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I'm doing module programming. I have a time measuring I want to make on the performance impact of some printk's I'm doing. I have a setup in code like this.

In "declare-y" beginning part of the code:

struct timespec ts_start,ts_end,test_of_time;

In a method:

{
    //..other stuff
    getnstimeofday(&ts_start);
    printk("mkdir being hijacked\n");
    printk("pid is %d ", current->pid);
    printk("call #: 39 \n");
    printk("user_id of process: %d, effuid: %d\n\n", current->uid, current->euid);
    getnstimeofday(&ts_end);
    test_of_time = timespec_sub(ts_end,ts_start);
    printk("%lu", test_of_time.tv_nsec);
    return val;
}

I dmesg and strangely see the value 0. I highly doubt it took 0 nanoseconds for this to happen. What is amiss here?

Thanks

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1 Answer 1

up vote 3 down vote accepted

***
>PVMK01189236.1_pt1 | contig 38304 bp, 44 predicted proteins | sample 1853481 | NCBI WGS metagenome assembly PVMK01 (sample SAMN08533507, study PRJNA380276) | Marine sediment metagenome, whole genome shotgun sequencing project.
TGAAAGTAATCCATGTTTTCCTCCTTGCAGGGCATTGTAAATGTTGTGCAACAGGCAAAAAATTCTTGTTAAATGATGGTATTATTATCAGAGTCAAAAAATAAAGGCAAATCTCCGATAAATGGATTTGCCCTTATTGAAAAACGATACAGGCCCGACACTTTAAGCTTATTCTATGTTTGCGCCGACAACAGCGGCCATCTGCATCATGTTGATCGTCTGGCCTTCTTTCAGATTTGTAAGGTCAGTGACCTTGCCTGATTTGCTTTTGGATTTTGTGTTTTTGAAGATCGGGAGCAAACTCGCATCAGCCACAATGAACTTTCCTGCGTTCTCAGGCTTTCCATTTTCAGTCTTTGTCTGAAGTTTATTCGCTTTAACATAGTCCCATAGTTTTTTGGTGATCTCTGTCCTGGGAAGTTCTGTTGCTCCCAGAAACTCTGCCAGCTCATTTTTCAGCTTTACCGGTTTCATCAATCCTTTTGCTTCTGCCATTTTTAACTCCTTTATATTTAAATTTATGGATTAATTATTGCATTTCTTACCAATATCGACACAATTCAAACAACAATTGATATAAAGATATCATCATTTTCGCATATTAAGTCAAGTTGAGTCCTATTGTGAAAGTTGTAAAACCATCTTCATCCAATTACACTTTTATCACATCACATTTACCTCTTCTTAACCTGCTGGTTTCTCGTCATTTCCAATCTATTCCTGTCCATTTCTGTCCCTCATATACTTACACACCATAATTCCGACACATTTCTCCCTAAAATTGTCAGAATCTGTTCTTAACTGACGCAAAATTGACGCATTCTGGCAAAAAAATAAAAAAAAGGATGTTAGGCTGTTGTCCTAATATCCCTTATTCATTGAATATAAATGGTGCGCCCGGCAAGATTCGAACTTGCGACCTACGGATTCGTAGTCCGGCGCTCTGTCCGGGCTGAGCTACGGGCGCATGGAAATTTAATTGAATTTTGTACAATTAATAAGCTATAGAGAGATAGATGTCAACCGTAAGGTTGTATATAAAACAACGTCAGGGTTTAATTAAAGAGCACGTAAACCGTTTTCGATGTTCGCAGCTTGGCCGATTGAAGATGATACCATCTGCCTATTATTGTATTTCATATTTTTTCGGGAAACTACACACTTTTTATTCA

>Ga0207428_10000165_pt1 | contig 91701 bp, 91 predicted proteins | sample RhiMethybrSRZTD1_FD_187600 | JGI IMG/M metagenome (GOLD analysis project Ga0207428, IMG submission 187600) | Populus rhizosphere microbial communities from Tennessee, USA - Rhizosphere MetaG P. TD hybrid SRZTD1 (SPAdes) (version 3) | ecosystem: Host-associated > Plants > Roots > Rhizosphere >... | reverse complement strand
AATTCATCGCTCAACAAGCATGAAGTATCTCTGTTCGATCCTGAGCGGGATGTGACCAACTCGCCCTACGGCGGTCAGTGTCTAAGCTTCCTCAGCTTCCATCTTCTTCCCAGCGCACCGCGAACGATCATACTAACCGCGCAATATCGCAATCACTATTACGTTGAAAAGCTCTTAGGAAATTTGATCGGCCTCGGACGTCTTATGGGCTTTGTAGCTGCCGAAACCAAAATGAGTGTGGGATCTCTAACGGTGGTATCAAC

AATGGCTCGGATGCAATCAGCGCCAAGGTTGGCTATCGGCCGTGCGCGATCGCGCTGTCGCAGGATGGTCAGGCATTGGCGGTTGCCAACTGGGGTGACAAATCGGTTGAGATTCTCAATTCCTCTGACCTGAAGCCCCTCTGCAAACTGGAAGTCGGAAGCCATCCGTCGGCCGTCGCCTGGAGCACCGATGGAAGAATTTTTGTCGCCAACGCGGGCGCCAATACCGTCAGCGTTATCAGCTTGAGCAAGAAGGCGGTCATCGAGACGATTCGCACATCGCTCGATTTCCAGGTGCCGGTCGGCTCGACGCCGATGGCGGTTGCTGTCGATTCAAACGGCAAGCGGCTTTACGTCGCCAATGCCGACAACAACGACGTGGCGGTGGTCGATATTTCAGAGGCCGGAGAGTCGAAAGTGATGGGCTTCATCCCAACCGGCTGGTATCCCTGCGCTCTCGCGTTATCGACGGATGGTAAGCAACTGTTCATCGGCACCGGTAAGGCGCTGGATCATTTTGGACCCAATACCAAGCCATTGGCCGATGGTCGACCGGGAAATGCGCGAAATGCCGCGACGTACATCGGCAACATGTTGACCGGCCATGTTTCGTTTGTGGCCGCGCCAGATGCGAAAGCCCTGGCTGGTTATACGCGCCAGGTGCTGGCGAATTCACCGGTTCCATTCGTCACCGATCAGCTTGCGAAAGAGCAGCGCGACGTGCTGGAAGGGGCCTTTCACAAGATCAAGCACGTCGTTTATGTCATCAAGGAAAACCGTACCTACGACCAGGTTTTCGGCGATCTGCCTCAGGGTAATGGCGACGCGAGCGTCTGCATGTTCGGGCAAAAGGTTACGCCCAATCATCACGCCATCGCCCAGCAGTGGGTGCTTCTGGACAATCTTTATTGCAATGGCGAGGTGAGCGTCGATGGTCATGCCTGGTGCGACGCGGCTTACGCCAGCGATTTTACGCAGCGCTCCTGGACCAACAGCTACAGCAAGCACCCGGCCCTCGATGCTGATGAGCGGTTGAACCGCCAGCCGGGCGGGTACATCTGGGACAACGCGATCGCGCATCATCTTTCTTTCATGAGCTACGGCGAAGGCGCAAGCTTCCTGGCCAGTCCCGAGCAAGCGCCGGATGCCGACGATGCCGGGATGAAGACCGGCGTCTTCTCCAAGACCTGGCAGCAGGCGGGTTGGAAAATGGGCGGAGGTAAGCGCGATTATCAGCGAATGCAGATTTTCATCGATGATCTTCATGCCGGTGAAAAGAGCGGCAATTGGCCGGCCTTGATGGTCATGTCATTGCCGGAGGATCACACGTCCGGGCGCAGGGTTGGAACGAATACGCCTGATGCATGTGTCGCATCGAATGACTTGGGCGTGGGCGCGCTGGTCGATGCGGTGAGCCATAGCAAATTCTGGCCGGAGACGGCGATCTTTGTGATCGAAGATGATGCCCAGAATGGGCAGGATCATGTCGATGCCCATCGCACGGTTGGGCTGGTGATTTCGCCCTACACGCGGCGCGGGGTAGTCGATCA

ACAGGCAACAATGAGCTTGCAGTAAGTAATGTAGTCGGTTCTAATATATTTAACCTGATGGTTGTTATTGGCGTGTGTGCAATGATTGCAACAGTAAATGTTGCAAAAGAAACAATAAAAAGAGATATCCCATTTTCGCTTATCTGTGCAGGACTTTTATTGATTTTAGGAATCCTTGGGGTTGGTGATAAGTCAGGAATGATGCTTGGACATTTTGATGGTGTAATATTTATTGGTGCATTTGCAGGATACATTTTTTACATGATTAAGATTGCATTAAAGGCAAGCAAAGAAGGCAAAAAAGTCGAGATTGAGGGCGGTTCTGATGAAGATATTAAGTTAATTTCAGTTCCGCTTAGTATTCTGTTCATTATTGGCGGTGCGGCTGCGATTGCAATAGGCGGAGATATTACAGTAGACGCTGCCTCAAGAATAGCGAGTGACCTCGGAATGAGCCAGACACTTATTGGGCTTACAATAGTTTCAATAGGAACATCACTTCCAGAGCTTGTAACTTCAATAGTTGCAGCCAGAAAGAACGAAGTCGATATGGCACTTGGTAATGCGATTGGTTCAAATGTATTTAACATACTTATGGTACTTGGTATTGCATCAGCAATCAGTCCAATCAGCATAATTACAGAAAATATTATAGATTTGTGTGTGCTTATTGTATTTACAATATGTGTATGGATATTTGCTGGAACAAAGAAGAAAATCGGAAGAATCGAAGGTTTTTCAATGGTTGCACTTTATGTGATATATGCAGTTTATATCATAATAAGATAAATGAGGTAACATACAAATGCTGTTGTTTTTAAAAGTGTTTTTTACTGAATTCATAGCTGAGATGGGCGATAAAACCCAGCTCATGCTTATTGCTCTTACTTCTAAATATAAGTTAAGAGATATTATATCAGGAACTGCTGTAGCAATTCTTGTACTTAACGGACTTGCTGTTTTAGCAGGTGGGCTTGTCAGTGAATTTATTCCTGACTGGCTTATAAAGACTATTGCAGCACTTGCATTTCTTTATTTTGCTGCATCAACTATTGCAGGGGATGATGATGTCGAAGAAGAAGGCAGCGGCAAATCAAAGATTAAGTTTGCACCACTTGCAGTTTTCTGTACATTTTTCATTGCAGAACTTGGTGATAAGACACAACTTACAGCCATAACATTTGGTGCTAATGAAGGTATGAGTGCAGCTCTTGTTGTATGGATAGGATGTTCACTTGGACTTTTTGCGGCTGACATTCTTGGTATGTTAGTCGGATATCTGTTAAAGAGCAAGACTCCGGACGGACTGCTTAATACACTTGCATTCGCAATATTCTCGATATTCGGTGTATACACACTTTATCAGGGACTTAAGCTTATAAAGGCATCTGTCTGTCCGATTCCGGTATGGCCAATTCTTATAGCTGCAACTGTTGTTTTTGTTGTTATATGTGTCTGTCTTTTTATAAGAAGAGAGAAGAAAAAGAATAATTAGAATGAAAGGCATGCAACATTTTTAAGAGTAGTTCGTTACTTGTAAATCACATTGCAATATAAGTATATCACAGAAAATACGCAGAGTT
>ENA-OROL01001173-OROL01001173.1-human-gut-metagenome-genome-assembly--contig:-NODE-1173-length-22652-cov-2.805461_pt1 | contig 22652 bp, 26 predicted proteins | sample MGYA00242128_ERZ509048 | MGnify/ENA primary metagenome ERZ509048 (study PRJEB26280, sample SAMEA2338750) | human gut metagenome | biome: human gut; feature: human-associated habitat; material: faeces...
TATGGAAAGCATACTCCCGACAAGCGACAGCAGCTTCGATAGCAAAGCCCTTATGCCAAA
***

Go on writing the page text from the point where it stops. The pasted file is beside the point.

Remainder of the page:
What version of the kernel are you using? You likely don't actually have nanosecond resolution on your timer. If you want to measure the time the printks take, you should run them in a loop so that they take a finite and measurable amount of time. It won't be completely accurate (e.g. the first prink while likely be slower than subsequent ones due to cache misses, etc.), but that should give you a ballpark idea.

If you want to see why this happens, try allocating a big buffer, spinning in a loop writing the values of getnstimeofday into the buffer for a while, and then outputting the buffer to somewhere you can analyze it. You'll probably be able to see the actual clock resolution in the data.

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